To all those who didn’t pass, better luck next time. Multiple choice exams are tricky (trust me, I know), but you’ll get ‘em next time. Click here for information about the upcoming test date.
* Loyola of Los Angeles has launched a new faculty blog. In the latest post, Professor Cesare Romano asks: Do states have human rights? [Summary Judgments]
* And what happens if a nation-state disappears underwater — is it still a nation? [Associated Press]
* Speaking of global warming, it’s going back to SCOTUS; here’s Professor Jonathan Adler’s take on the cert grant in American Electric Power v. Connecticut. [The Volokh Conspiracy]
* Marc Randazza on the TSA: “[T]he TSA is ‘making us safe’ by letting the dumbest, most uneducated swine in the country (TSA agents) have a blanket license to feel up our kids, AND to try and make a GAME of it?” [The Legal Satyricon]
* Former Northwestern SBA president Todd Belcore — who, by the way, was exonerated of the charge against him (note the update) — is now writing for HuffPo. [Huffington Post]
* Congratulations to everyone who just passed the MPRE — you can learn your score on the MPRE website. [MPRE Services]
It’s that time of the year again: the results for the August administration of the MPRE have been released! No emails have been sent out yet, but you can log on to the MPRE Services website and check your score.
How future lawyers can be tested on their ethics in a multiple choice format is still questionable to me, but who really cares about the format if you passed for your state? Check out this chart to see whether you made the grade.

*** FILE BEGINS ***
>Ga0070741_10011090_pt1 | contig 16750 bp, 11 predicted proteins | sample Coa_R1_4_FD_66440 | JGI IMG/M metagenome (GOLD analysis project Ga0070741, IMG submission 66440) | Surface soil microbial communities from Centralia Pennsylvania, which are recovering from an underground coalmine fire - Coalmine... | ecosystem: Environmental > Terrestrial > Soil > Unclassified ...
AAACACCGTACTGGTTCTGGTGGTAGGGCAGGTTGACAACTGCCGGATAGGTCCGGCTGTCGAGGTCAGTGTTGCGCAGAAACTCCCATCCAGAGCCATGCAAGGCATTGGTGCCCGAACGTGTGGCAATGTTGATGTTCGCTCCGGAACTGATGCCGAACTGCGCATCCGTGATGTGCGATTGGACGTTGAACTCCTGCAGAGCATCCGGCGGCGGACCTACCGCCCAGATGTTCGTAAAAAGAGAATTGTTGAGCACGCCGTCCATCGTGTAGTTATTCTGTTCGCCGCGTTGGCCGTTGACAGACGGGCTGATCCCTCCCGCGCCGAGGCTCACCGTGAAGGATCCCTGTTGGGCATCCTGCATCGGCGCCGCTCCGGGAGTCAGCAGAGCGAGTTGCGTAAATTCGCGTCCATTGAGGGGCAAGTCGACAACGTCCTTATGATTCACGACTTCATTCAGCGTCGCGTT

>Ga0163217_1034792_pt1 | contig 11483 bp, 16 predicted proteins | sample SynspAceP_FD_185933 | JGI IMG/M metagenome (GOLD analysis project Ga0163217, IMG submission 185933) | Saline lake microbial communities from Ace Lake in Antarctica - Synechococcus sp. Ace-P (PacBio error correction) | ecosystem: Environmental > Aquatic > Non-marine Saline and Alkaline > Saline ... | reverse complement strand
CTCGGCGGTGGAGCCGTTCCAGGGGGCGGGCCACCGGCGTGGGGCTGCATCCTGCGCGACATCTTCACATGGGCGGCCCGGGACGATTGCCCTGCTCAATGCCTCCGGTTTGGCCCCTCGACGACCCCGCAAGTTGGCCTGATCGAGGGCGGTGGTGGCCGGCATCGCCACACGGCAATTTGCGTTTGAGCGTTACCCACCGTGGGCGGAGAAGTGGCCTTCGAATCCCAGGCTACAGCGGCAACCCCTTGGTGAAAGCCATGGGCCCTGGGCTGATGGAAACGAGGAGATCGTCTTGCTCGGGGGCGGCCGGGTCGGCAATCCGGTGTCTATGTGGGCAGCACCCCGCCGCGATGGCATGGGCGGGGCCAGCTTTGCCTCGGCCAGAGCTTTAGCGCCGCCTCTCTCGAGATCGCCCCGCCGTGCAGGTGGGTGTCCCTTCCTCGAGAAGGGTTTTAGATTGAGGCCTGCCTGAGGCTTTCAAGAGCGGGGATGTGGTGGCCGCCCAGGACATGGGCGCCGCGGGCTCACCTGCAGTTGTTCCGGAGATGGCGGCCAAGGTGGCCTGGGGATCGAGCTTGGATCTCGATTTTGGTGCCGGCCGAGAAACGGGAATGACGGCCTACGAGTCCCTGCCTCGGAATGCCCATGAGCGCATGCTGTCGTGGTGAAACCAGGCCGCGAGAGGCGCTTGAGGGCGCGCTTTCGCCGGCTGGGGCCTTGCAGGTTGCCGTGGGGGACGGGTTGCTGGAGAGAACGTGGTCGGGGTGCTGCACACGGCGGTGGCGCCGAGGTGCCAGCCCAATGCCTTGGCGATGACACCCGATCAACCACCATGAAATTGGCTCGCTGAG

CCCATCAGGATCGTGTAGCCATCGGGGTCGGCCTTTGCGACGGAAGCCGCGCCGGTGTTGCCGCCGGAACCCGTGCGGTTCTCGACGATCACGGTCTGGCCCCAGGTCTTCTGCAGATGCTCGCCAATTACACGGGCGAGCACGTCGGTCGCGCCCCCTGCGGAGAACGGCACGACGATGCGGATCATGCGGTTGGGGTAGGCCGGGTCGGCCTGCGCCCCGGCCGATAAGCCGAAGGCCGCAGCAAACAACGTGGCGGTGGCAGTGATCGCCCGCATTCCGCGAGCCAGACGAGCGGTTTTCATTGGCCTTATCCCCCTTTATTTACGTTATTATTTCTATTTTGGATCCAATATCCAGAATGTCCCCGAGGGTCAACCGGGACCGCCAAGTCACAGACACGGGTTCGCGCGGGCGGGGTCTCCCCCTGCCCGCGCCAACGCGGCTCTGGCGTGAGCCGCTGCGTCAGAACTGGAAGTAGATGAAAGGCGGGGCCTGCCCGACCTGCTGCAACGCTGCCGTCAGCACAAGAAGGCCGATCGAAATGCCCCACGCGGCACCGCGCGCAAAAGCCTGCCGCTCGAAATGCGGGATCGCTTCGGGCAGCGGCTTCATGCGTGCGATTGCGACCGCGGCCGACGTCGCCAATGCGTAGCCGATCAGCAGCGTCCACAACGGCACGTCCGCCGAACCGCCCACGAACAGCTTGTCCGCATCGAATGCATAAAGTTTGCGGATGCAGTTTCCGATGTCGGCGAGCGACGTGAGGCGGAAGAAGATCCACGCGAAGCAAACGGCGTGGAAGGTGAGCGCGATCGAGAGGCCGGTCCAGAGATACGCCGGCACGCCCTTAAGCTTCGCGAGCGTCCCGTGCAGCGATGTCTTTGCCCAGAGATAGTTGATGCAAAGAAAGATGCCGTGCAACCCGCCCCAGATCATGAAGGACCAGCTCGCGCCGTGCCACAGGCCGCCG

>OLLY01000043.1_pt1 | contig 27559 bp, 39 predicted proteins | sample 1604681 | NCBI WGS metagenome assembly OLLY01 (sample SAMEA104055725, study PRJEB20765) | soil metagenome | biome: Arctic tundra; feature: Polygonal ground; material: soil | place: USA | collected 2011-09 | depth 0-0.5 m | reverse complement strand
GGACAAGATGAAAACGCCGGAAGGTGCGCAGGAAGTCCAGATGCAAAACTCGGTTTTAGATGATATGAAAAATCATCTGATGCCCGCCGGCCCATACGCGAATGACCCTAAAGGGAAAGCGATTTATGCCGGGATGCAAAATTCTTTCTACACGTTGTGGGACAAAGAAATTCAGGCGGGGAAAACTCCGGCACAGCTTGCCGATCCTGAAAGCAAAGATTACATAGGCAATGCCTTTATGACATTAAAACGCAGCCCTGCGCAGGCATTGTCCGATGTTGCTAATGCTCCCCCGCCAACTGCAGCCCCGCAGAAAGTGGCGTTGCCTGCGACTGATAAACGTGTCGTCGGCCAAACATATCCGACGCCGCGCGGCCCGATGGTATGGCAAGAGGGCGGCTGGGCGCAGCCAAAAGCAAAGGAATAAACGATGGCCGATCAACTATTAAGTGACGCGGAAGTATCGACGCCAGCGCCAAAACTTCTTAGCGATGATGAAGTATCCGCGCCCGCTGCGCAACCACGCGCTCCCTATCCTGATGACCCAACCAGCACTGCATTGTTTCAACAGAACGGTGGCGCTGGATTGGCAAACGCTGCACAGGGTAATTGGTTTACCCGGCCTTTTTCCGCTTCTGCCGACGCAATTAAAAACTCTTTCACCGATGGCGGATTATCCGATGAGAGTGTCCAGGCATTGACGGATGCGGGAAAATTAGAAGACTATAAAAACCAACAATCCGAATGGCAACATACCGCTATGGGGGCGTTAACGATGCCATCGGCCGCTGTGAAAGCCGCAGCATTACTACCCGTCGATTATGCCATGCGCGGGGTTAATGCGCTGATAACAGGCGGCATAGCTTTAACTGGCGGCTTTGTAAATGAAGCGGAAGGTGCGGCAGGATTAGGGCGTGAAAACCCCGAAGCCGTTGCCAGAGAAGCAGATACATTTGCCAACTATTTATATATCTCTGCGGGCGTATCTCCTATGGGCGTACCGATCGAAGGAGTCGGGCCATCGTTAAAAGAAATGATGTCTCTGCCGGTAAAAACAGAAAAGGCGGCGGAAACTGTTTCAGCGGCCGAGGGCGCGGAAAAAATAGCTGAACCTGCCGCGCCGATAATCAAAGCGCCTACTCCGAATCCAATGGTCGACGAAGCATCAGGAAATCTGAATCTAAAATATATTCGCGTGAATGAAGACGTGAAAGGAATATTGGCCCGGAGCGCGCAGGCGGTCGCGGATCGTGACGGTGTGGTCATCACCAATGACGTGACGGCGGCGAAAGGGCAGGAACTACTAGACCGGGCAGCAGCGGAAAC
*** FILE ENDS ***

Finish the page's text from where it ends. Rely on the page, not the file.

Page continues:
Obviously we hope some of you only passed by the skin of your teeth. Ethically challenged lawyers make great lawyers of the day.
Congratulations to all those who passed the test. To all those who didn’t pass, “call me.” And for everyone who had to take the MPRE a week after taking the bar exam and still passed, like me… good Lord, have a beer!
The latest Multistate Professional Responsibility Exam (MPRE) results are out. Here at Above the Law, I drew the short straw and have to write something about a test that is given roughly 8,000,000 times a year.
What can one really say about a test that is a little easier than walking and chewing gum? Congratulations to those who passed? Absolutely.
But if you didn’t pass, honestly, what the hell is wrong with you? We’re in the middle of the worst legal economy anybody can remember. I find it chilling to think that some people were flummoxed by simple ethics questions like “can I break my clients’ knee caps if they do not pay me?” Obviously, lawyers in good standing can only break one knee cap per deadbeat client. Breaking both of them will just result in further payment delay.
Then again, with the great mass of humanity flooding law schools right now, testing minimal ethical standards is probably more important than ever. It’s not like we want to let just anybody into the profession. There are not enough jobs to go around as it is.
With that in mind, let’s hope the MPRE starts testing ethical situations that today’s young lawyers are likely to face. How much of your deferral stipend can you use for pot? How long after being fired as a first-year can you continue to bitch about being fired as a first-year?